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race is ended. His restless and fiery spirit sleeps in that deep and long repose which awaits all the living. He died this morning about seven o'clock. Peace to his ashes! His name will long be remembered in the history of this country. He has closed his career at a most eventful period of that history, and perhaps it is most fortunate for his fame that he died just at this time.
(From a Speech, 1855.) I am afraid of nothing on earth, or above the earth, or under the earth, but to do wrong. The path of duty I shall endeavor to travel, fearing no evil, and dreading no consequences. I would rather be defeated in a good cause than to triumph in a bad one. I would not give a fig for a man who would shrink from the discharge of duty for fear of defeat.
ALEXANDER BEAUFORT MEEK.
1814-1865. ALEXANDER BEAUFORT MEEK was born at Columbia, South Carolina, was educated at the University of Alabama, and began life as a lawyer and editor in Tuscaloosa, then capital of Alabama. He was a lieutenant in the Seminole War. He was a judge, a member of the State Legislature and Speaker of the House, and father of the public school system of the state. His later years were devoted to literary pursuits and he stands high as an orator, poet, and historian.
Red Eagle, (a poem ).
Songs and Poems of the South. Romantic Passages in South-Western Pilgrims of Mt. Vernon, (unfinished History.
poem). History of Alabama, (unfinished).
The story of the Indian Chief, Red Eagle, or Weatherford, is one of the most interesting traditions of our country. Judge Meek's writings teem with the romantic and marvellous incidents of the early history of Alabama, such as De Soto's march to the Mississippi, the Battle of Mauville and defeat of the great Indian King, Tuscaloosa, or Black Warrior, the Canoe-Fight of Dale, or Sam Thlucco, as the Indians called him (“Big Sam”), and the attack on Fort Mims.
RED EAGLE, OR WEATHERFORD.
(From Romantic Passages in South-Western History.)! The battle of Tohopeka put an end to the hopes of Weatherford. This village was situated on a peninsula, within the “horse-shoe bend” of the Tallapoosa. Here twelve hundred warriors
had fortified themselves for a desperate struggle, assured by their prophets that the Master of Breath would now interpose in their favor. Across the neck of land, three hundred and fifty yards wide, that leads into the peninsula, they had constructed powerful breastworks of hewn logs, eight or ten feet high, and pierced with double rows of port-holes, from which they could fire with perfect security. The selection of this spot and the character of its defence did great credit to the military genius of Weatherford,—and his eloquence, more than usually persuasive and inspiriting, filled his devoted followers with a courage strangely compounded of fanaticism and despair.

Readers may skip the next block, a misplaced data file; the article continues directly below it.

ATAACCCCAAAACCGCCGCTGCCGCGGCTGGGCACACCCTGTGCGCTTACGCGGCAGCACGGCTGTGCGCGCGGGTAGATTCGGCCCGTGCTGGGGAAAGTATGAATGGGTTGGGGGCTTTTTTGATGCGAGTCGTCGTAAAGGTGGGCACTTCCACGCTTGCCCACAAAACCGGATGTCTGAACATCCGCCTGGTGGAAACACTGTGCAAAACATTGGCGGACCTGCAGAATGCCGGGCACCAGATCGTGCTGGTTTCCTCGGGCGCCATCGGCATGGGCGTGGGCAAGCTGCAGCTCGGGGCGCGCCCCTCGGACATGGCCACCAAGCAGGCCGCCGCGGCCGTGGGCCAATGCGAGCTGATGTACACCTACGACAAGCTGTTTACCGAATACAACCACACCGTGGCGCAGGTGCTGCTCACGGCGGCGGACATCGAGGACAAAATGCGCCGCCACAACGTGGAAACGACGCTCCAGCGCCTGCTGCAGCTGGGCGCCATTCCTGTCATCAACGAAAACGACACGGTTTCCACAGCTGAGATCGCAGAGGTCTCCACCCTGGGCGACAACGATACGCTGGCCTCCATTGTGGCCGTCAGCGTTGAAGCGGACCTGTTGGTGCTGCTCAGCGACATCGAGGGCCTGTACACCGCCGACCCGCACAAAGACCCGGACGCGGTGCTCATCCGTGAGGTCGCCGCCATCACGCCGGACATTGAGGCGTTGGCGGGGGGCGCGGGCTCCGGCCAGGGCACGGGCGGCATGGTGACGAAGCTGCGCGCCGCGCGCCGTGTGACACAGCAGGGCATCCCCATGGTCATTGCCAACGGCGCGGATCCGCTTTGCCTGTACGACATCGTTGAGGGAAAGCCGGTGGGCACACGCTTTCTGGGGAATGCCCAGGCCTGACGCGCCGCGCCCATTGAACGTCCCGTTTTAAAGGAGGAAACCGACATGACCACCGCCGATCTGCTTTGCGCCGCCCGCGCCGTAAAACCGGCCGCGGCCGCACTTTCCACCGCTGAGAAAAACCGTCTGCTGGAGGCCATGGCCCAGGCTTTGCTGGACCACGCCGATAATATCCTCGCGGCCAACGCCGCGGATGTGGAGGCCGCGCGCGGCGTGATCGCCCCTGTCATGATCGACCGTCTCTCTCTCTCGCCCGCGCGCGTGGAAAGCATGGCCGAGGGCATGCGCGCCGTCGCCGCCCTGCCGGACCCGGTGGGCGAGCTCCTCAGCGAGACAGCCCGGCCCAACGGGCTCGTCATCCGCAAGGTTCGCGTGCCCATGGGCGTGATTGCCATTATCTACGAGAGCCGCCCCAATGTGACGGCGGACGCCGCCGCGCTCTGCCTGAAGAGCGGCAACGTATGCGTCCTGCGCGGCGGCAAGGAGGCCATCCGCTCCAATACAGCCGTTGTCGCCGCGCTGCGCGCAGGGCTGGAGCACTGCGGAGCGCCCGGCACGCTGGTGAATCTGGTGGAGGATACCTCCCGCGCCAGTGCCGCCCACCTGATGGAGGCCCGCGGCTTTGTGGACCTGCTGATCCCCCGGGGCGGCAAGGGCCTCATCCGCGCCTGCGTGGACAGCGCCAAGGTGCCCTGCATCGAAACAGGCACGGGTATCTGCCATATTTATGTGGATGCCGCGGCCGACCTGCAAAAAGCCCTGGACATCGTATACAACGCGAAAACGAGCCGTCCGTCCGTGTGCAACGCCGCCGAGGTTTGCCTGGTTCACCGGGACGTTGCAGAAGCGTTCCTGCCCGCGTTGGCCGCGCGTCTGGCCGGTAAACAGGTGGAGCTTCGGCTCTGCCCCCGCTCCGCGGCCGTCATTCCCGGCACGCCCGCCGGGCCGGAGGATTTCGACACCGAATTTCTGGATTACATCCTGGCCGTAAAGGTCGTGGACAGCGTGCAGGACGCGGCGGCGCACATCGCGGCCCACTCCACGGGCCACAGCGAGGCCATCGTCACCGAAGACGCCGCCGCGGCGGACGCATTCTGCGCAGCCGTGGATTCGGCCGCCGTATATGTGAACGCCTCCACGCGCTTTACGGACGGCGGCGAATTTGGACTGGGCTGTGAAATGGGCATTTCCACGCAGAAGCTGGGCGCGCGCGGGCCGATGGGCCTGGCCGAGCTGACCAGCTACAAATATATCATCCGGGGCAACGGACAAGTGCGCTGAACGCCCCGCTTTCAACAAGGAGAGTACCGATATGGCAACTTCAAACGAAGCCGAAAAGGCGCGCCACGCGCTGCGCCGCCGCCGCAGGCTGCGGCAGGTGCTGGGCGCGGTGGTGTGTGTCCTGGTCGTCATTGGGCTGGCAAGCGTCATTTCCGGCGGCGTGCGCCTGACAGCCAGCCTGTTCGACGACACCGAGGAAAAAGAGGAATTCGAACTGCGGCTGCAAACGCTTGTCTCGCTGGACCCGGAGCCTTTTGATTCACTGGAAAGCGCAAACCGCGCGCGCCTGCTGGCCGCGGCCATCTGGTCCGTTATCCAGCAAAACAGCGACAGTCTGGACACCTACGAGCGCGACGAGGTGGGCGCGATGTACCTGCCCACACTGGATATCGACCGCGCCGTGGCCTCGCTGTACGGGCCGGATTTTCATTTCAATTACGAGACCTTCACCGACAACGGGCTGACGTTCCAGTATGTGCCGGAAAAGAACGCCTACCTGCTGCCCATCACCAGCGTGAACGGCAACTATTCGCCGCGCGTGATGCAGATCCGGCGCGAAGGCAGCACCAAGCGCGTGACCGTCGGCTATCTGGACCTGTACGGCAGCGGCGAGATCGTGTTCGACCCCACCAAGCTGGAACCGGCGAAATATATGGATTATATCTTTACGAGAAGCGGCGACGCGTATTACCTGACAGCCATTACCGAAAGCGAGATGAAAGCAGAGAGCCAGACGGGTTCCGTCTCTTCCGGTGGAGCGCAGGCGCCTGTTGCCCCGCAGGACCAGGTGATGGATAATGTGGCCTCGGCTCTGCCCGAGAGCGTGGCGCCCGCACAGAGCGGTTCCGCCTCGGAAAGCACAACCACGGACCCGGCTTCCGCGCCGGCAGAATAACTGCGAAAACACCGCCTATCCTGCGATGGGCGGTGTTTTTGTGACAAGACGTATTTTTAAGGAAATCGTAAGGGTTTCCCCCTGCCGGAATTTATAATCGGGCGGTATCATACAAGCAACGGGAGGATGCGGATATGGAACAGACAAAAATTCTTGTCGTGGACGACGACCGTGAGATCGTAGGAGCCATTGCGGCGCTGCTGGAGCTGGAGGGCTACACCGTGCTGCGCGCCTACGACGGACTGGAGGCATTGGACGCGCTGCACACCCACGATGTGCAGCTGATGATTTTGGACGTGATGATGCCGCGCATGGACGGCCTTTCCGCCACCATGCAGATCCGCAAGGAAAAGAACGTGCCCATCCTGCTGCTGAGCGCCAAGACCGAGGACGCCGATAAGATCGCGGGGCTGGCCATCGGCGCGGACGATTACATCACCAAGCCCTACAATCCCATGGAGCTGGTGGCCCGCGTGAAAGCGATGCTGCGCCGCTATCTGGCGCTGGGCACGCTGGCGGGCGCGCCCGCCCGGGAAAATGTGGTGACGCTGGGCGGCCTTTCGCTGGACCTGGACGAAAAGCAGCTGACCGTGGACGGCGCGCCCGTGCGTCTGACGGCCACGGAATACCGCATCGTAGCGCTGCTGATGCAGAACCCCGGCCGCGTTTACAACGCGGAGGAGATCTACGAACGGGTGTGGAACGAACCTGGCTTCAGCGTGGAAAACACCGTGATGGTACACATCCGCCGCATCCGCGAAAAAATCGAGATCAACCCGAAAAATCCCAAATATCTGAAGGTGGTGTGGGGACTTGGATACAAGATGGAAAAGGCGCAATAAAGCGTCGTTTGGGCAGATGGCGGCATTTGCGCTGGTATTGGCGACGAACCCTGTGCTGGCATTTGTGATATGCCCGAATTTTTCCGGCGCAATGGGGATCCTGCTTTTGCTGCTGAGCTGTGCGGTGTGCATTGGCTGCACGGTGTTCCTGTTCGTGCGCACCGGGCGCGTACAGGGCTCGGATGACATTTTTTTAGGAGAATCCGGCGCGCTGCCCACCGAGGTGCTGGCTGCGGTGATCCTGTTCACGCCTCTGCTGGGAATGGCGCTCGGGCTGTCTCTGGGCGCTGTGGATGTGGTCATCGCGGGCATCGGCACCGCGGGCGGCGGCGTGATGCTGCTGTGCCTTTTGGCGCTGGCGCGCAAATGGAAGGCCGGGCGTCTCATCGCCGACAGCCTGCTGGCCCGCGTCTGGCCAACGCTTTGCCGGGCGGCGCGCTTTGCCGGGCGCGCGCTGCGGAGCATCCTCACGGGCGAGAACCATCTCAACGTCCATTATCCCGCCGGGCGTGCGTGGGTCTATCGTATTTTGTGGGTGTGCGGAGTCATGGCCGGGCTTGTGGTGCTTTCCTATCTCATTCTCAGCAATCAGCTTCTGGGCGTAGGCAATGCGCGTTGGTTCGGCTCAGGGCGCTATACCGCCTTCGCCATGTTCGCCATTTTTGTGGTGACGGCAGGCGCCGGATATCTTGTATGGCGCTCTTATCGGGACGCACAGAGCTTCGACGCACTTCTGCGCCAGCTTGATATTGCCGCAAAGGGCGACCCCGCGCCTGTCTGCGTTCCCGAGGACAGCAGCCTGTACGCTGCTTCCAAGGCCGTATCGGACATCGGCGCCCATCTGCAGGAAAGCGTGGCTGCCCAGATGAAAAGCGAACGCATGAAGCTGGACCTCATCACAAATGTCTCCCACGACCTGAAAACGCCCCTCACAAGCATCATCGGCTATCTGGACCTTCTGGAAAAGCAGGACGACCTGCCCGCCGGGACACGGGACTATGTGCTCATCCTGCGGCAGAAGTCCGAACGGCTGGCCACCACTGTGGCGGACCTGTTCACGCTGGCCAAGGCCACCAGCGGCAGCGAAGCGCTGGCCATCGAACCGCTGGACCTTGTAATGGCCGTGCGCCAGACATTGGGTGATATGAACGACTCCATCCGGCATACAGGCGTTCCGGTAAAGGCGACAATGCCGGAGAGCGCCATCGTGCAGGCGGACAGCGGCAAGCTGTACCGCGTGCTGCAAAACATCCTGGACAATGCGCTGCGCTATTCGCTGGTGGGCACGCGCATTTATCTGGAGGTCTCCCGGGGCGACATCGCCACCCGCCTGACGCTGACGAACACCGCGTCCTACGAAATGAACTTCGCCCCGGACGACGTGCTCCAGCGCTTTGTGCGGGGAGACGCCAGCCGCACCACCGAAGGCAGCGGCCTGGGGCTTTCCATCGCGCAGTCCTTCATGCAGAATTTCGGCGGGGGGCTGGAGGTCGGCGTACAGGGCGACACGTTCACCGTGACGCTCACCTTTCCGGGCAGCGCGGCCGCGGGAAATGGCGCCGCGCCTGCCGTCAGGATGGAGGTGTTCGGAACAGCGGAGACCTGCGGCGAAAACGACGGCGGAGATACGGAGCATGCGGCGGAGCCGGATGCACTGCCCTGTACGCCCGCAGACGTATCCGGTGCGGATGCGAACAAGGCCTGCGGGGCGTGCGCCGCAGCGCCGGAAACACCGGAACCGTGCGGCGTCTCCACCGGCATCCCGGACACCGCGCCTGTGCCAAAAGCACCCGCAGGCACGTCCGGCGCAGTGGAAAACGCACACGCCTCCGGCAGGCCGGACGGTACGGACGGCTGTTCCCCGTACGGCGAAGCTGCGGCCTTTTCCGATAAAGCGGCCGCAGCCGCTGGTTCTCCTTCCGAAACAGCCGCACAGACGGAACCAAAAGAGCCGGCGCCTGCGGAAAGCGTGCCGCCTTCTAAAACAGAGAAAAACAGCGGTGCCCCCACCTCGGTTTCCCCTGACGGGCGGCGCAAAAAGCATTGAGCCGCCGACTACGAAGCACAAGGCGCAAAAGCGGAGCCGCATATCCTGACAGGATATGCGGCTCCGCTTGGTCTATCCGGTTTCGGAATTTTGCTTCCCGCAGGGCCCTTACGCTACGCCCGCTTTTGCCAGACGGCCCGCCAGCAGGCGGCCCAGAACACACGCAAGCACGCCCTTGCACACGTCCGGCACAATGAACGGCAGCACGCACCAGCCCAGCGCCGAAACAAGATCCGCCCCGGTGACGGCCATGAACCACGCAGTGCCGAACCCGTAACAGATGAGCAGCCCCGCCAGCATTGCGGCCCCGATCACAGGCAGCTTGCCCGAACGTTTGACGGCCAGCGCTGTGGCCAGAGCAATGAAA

At an early hour in the morning, General Coffee's command having crossed the river and encircled the bend so as
to cut off all escape, General Jackson opened his artillery upon the breastworks, and having but in part demolished them, ordered forward the thirty-ninth regiment to carry the place by storm. The van was gallantly led by Col. Williams, Col. Bunch, Lieut.-Col. Benton, and Maj. Montgomery. Amidst a most destructive fire, they pressed to the breastworks, and desperately struggled for the command of the port-holes. But Maj. Montgomery, impatient at the delay, cried out to his men to follow him, and leaped upon the wall in face of the deadliest fire. For an instant he waved his sword over his head in triumph, but the next fell lifeless to the ground, shot through the head by a rifle ball. A more gallant spirit never achieved a nobler death, and the name of the young Tennesseean is preserved as a proud designation by one of the richest counties, as well as by one of the most flourishing cities, in the State whose soil was baptized by his blood!
The breastworks having been carried by storm, the Indians fell back among the trees, brush, and timber of the peninsula, and kept up a spirited contest. But, in the meantime, a portion of Coffee's command, and some of the friendly warriors under their distinguished chief, McIntosh, had swum
across the river, fired the village of Tohopeka, and carried off the canoes of the enemy. The followers of Weatherford now became desperate, and from the banks, hollows, and other fastnesses of the place, fought with fury, refusing all offers of quarter. The fight continued in severity for five hours; and the going down of the sun
was hailed by the survivors as furnishing them some chance of escape. But the hope was, in the main, deceptive.
Not more than twenty warriors are believed to have escaped, under cover of the night. Among these, strange enough, was the chieftain [Weather